You’re frustrated. You’re exhausted. Your child is already in school — but they’re still wetting the bed at night. You’ve tried limiting liquids after dinner. You’ve woken your child up in the middle of the night to use the bathroom. Still, no luck.
Cleveland Clinic is a non-profit academic medical center. Advertising on our site helps support our mission. We do not endorse non-Cleveland Clinic products or services. Policy
But you aren’t alone. Parents often worry about bedwetting in their children, a problem defined as “involuntary urination in children 5 years of age or older.” But in reality, about 15% of children in the U.S. are still wetting the bed at age 5.
What age is bedwetting a problem?
When your child is older than age 7 and still wetting the bed, you might want to talk with their primary care physician or a pediatric nephrologist or urologist.
Also, keep in mind that about 15% of children age 5 or older actually stop wetting the bed each year.
“When I meet a child who is wetting the bed, it’s twice as likely to be a boy. He usually presents with no other medical problems,” Dr. Kwon says.
What causes bedwetting?
“The underlying issue is usually a bladder that’s not yet matured,” says Dr. Kwon.
Other possible causes for bedwetting include hormone imbalance, constipation or more serious issues, shared below.
Your child may be at a higher risk for wetting the bed if:
- They experience a lot of stress and anxiety.
- There is family history of childhood bed-wetting.
- They have ADHD (attention-deficit/hyperactivity disorder).
How to stop bedwetting
To combat bedwetting, doctors suggest:
- Shift times for drinking. Increase fluid intake earlier in the day and reduce it later in the day, stopping fluid intake after dinner.
- Schedule bathroom breaks. Get your child on a regular urination schedule (every two to three hours) and right before bedtime.
- Be encouraging and positive. Make your child feel good about progress by consistently rewarding successes.
- Eliminate bladder irritants. Start by eliminating caffeine (such as chocolate milk and cocoa). And if this doesn’t work, cut citrus juices, artificial flavorings, dyes (especially red) and sweeteners. Many parents don’t realize these can all irritate their child’s bladder.
- Avoid thirst overload. If schools allow, give your child a water bottle so they can drink steadily all day. This avoids excessive thirst after school.
- Constipation may be a factor. Because your rectum is right behind your bladder, difficulties with constipation can present themselves as a bladder problem, especially at night. This affects about one-third of children who wet the bed, though children are unlikely to identify or share information about constipation.
- Don’t wake children up to urinate. Randomly waking up your child at night and asking them to urinate on demand isn’t the answer. It’ll only lead to more sleeplessness and frustration for you and your child
- An earlier bedtime. Often, children are deep sleepers because they’re simply not getting enough sleep.
- Cut back on screen time, especially before bedtime. Improving sleep hygiene can help their minds slow down so they can sleep better.
- Never resort to punishment. Getting angry at your child doesn’t help end bedwetting. The process doesn’t need to involve conflict.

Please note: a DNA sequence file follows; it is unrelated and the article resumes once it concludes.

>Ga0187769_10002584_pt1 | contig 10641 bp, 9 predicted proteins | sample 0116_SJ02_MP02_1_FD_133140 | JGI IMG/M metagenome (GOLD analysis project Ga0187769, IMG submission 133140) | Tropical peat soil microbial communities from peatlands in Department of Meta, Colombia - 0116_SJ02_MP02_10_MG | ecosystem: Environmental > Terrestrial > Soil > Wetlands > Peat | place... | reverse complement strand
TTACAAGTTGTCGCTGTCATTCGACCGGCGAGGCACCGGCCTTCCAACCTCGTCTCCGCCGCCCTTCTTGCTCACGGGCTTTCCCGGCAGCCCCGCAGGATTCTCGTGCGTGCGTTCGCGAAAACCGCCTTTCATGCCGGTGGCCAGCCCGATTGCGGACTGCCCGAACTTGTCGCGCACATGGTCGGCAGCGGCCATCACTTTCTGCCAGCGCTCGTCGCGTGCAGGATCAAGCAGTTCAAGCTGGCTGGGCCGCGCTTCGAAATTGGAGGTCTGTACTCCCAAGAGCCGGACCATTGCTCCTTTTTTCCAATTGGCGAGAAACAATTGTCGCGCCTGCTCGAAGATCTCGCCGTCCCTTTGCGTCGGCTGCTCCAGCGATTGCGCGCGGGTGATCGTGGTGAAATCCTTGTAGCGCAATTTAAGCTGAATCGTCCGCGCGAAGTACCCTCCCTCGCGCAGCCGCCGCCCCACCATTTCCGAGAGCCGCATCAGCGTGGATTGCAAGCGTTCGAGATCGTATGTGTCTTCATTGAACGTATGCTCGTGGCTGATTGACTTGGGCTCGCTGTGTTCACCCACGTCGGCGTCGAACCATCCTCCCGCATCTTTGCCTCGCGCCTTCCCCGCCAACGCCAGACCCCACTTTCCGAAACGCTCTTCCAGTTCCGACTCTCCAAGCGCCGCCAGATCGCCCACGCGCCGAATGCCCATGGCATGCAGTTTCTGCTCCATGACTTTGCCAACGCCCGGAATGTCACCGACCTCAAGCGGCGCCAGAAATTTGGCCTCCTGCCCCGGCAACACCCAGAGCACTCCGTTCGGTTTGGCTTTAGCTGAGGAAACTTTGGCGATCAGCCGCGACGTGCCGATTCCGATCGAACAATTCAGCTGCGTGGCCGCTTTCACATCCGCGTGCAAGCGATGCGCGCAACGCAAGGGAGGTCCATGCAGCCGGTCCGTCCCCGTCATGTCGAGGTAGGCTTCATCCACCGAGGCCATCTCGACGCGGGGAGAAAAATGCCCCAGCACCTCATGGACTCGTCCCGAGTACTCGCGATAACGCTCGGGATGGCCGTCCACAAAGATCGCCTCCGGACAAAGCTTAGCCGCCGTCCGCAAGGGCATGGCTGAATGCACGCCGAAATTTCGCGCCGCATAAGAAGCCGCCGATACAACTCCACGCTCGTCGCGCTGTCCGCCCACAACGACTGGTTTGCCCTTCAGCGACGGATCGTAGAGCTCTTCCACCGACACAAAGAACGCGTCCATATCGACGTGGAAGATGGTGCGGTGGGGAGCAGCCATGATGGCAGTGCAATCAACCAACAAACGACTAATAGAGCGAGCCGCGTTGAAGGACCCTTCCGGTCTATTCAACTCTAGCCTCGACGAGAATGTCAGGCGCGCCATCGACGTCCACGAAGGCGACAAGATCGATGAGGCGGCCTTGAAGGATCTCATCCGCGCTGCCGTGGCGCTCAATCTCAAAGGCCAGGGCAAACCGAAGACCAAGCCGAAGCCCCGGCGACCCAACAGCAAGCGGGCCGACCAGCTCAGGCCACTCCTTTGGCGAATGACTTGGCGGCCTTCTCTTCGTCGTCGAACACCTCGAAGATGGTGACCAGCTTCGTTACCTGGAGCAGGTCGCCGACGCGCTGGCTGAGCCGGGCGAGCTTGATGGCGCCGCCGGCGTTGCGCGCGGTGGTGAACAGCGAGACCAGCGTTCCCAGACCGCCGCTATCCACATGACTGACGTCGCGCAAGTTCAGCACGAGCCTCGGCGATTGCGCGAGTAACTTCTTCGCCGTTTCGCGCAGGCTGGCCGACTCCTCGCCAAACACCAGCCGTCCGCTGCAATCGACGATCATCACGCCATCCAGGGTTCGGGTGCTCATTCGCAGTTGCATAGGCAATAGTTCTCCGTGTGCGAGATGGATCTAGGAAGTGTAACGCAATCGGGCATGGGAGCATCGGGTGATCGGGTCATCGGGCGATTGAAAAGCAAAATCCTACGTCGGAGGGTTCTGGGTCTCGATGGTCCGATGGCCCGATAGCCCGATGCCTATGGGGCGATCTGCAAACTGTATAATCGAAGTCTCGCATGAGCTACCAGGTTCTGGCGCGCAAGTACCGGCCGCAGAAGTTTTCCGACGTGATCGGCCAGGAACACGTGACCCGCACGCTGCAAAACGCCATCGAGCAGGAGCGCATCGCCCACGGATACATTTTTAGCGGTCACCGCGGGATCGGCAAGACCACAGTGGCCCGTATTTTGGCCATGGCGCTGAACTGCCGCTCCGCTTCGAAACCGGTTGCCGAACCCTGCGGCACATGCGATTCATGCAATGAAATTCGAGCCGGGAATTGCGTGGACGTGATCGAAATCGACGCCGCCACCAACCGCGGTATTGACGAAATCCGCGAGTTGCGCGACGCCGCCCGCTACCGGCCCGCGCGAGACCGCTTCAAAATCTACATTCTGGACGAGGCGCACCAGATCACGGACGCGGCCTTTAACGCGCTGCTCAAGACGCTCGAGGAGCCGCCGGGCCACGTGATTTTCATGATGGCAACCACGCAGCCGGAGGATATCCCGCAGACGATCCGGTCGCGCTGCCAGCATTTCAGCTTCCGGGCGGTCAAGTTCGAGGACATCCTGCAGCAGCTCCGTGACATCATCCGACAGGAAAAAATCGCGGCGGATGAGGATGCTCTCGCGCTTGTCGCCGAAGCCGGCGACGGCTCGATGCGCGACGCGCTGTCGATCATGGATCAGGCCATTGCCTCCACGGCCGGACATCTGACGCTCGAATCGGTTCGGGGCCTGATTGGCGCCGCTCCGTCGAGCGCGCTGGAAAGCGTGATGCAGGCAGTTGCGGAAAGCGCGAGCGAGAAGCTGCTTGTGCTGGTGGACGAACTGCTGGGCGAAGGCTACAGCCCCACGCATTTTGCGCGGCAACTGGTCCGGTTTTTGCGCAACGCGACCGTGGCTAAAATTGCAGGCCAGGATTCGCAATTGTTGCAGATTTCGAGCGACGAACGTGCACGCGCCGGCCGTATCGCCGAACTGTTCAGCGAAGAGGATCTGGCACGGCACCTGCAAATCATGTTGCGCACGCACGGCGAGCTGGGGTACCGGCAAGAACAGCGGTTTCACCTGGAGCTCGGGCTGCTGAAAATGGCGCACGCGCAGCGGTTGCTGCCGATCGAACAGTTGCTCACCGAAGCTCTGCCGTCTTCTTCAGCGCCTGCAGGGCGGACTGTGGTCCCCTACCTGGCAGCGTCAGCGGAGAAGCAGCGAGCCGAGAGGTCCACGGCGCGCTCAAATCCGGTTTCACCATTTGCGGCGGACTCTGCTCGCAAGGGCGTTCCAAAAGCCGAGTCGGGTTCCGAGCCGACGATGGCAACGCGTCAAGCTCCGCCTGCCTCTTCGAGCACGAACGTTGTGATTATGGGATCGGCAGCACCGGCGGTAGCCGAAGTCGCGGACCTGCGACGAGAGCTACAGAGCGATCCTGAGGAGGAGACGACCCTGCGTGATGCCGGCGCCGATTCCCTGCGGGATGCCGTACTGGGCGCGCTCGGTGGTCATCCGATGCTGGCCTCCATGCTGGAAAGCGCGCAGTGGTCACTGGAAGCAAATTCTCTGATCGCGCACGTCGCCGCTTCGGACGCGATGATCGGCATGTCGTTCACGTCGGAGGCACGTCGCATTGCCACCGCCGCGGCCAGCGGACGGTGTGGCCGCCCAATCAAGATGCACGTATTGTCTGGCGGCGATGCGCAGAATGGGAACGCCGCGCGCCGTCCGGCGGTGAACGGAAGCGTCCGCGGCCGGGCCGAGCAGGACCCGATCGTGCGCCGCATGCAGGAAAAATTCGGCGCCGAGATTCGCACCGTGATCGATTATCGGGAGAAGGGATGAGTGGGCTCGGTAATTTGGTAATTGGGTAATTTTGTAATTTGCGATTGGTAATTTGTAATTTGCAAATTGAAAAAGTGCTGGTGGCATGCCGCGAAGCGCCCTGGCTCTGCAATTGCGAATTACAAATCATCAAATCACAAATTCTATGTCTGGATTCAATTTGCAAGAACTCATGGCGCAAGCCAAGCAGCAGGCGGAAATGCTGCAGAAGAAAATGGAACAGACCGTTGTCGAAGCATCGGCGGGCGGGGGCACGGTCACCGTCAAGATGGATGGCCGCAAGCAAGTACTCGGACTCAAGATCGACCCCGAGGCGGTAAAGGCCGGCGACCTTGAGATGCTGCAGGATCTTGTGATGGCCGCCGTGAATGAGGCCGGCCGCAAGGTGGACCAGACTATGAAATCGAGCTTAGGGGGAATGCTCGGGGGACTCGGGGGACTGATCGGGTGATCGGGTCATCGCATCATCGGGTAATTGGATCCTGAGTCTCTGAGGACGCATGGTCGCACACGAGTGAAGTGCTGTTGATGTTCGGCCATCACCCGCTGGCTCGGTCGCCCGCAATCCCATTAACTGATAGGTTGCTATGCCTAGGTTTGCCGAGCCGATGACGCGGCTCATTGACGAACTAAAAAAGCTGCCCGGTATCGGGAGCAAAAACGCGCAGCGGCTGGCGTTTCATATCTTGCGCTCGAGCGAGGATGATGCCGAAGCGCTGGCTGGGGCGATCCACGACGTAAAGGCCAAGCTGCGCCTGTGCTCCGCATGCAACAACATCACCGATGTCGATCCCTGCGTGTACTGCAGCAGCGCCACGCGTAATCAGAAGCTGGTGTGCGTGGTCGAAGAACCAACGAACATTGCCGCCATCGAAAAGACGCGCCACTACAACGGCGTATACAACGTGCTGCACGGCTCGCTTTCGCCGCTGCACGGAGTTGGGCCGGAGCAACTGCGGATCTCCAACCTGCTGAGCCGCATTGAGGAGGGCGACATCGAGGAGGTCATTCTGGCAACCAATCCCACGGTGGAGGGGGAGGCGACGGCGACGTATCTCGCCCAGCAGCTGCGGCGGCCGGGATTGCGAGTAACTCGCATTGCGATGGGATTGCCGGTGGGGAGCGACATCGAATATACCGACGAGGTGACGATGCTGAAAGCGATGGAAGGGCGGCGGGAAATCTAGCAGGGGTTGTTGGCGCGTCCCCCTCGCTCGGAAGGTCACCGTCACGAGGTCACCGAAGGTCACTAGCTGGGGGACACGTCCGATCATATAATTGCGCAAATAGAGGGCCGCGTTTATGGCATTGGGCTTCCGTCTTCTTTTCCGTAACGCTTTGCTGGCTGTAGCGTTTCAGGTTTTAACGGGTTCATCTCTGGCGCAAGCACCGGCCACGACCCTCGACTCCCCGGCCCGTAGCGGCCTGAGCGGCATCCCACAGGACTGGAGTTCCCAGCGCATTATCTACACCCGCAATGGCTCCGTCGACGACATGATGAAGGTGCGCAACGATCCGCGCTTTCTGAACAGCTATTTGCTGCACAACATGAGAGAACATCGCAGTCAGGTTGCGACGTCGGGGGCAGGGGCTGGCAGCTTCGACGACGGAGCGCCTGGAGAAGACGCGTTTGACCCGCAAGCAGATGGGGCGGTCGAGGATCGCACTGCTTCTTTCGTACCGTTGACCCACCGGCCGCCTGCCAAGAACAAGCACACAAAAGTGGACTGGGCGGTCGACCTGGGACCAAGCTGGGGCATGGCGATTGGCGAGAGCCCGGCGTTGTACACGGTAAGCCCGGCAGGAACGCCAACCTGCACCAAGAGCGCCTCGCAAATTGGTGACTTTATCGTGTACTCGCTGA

Are there medications for bedwetting?
“Although there are medications (including a synthetic form of a hormone) that can address bedwetting, I don’t prescribe them unless a child was already put on the medication by another provider,” says Dr. Rhee.
“There are side effects,” she says. “Plus, it’s a temporary fix, a quick remedy, when what we want is an overall solution.”
Is my child bedwetting on purpose?
Families often wonder if a child is bedwetting on purpose. Dr. Kwon often tells parents that it’s typically not their fault nor is it their child’s fault. “I tell them not to get too stressed because this issue often resolves on its own,” he says.
Dr. Rhee adds that it’s also important to talk to your child to see if there’s motivation to change. If they’re motivated to change, a bedwetting alarm can be the solution.
You can clip the alarm to your child’s underwear or place it on the pad on the bed. Once the device detects any moisture, the alarm goes off. But if your child isn’t independently motivated, the alarm may have no benefit and may just further frustrate the family.
“If they’re still sneaking drinks late at night and eating what they shouldn’t, then it doesn’t make sense to invest in an expensive bedwetting alarm. So, I directly ask a child if bedwetting bothers them, to find out if it’s the parents’ frustration that brought the child to the appointment or their own,” Dr. Rhee says.
As your child gets older and has opportunities to go to slumber parties and weekend trips, bedwetting can affect their confidence and social life. This’ll most likely motivate your child to solve the problem and avoid feeling embarrassed.
Is bedwetting serious?
Occasionally, bedwetting is a sign of something more significant, including:
- Sleep apnea. If your child snores a lot or otherwise shows signs of sleep apnea, further investigation through your child’s pediatrician should be pursued. Otherwise, this isn’t a first course of evaluation of your child’s bedwetting issues.
- Urinary tract infections (UTIs). A urine sample can detect these infections, which is a typical test doctors will order when bedwetting is an issue.
- Diabetes mellitus. A urine sample can also detect diabetes in children.
Bedwetting may be a sign of a sleep disorder, as well, in which case, a sleep study can be conducted.
If you have additional concerns about your child’s bedwetting, make an appointment with your pediatrician.